A long-term plan to restore Whippendell Wood in Watford back to its true and natural historic state has been revealed. Watford Borough Council, which maintains the wood, will be working alongside Natural England, Forestry Commission and Woodland Trust, and will be gradually removing invasive non-native trees over the next five years. Native trees will be planted or allowed to grow back naturally over that time.
Published 09 July 2020
The non-native conifers add little benefit to the plants and wildlife in the local area and over the years have stopped native plants from growing and wildlife from flourishing. Returning the ancient woodland to its natural state will be beneficial for the local area. Native trees such as birch and rowan will quickly start to grow in the area.
Ancient woodland is land that has been continuously wooded since 1600. Restoration involves the gradual removal of conifers from a plantation, to allow a greater amount of light to penetrate the woodland canopy, encouraging specialist ancient woodland species to recover and reverse years of damage.
Elected Mayor of Watford Peter Taylor said: “Whippendell Woods is a real gem which is enjoyed by thousands of people each year. However, there is work to be done to make it a healthy woodland. Looking after our environment and making Watford a greener town is so important so I’m really pleased we are starting these works. Woodlands need to be managed to ensure they can be enjoyed by future generations. The scheme will help us to keep the woods healthy for many more years.”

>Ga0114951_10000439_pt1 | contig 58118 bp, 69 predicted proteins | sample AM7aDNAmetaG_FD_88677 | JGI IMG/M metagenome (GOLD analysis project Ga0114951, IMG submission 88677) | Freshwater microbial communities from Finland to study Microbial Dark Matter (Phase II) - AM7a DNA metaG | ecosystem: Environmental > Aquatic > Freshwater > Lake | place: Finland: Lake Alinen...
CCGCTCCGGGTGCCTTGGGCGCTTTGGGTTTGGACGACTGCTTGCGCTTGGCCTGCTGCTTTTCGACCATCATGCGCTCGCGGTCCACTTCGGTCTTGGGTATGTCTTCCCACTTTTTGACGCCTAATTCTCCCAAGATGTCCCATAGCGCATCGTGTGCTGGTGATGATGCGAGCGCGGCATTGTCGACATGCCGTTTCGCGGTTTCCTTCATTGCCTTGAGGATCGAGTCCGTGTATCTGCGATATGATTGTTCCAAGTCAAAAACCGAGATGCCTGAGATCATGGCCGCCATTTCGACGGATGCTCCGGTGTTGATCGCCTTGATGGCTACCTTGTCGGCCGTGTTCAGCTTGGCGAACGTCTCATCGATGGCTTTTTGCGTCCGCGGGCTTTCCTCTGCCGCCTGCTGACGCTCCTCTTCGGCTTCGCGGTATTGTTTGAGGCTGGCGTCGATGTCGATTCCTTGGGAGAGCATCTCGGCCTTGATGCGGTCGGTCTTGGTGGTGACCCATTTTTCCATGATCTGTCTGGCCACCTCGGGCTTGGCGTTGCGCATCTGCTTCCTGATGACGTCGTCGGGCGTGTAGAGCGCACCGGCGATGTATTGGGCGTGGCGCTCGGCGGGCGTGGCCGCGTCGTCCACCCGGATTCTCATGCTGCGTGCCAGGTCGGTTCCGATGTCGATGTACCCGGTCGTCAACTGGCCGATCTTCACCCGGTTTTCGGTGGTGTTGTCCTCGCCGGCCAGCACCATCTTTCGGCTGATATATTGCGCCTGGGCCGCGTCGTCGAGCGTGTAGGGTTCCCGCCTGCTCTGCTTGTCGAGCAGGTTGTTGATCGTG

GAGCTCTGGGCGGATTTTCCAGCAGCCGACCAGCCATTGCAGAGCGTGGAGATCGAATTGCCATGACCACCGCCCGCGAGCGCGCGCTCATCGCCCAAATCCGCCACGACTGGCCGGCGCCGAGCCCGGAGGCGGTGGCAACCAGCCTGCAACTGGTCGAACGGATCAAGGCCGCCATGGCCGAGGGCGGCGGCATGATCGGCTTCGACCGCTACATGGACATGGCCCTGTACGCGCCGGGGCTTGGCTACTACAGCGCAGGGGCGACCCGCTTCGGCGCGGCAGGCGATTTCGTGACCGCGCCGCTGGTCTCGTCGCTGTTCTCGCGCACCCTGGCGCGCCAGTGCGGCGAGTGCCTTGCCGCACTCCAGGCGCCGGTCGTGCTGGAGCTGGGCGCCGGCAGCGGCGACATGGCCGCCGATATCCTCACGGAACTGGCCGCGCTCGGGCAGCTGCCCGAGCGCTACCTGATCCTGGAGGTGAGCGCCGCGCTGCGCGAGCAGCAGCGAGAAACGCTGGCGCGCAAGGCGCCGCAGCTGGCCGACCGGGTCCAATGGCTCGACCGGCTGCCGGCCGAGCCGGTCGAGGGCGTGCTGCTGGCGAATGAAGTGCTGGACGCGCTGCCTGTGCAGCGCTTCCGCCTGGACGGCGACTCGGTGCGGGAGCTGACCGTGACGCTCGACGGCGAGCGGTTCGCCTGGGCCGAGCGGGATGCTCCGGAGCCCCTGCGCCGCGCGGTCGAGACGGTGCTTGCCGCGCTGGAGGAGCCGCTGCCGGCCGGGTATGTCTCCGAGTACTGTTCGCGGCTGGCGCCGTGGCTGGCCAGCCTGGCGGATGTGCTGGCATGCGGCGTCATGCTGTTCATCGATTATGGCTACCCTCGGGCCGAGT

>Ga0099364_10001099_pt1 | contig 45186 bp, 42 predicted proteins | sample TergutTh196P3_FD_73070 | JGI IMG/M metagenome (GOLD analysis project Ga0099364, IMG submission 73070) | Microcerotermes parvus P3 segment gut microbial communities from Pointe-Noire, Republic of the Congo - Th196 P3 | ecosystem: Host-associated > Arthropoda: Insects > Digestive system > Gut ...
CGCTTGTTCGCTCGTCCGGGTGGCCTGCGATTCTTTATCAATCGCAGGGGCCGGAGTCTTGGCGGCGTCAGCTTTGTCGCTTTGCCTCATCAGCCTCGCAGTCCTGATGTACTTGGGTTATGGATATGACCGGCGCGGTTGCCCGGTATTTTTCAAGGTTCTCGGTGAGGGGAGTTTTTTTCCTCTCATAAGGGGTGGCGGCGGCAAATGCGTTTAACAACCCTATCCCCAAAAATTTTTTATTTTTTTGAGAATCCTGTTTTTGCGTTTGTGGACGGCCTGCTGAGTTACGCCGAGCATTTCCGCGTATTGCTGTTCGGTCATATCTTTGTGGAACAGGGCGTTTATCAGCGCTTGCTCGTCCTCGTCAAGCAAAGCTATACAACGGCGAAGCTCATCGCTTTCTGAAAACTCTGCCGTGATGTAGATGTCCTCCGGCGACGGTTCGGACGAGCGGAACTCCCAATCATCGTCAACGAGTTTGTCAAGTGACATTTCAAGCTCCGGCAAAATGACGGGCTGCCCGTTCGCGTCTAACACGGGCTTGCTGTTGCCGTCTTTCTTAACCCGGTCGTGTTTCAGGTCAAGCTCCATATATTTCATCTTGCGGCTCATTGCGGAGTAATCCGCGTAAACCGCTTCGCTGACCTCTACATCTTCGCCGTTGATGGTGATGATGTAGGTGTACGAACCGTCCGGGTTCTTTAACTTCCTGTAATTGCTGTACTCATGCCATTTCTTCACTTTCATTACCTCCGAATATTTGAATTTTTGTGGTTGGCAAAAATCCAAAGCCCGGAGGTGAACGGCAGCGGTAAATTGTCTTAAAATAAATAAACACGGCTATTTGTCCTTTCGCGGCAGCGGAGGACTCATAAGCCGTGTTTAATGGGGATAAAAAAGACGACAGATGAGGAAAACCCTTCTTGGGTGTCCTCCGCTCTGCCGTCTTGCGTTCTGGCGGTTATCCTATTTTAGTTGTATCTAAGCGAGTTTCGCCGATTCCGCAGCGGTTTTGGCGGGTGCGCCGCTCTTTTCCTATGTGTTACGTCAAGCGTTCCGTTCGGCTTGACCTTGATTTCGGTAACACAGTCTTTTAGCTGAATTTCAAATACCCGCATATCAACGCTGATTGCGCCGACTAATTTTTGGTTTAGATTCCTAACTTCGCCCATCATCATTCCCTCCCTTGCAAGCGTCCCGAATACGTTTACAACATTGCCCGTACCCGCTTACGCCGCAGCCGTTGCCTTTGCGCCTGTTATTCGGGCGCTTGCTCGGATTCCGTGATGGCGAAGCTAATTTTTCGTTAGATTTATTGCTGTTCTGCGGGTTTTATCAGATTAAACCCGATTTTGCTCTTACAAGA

The woodland was surveyed in 2018 by the Woodland Trust’s Ancient Woodland Restoration Project. It provided vital information which complements the council’s existing management plan on how best to restore the ancient woodland. The aim is to improve the structural and species diversity of the woodland to support more wildlife, improve access, create better links with the park and wider landscape, and to protect this Site of Special Scientific Interest (SSSI).
The unique undisturbed soils and ecosystems found in these sites form the UK’s richest land habitat. It is home to a host of rare, protected and threatened wildlife – 256 species of conservation concern are associated with ancient woodland; species that are slow to react to change, find it difficult to adapt, and are not mobile enough to move to other locations to survive. Ancient woodland now accounts for just 2% of our land area, a loss fuelled by the fashion for planting fast-growing conifers in an industrial age. Once destroyed, it can never be replaced.
Whippendell Wood is designated a SSSI by Natural England, which means it is protected by law to conserve its wildlife and geology. For more information and the latest updates about the project click here.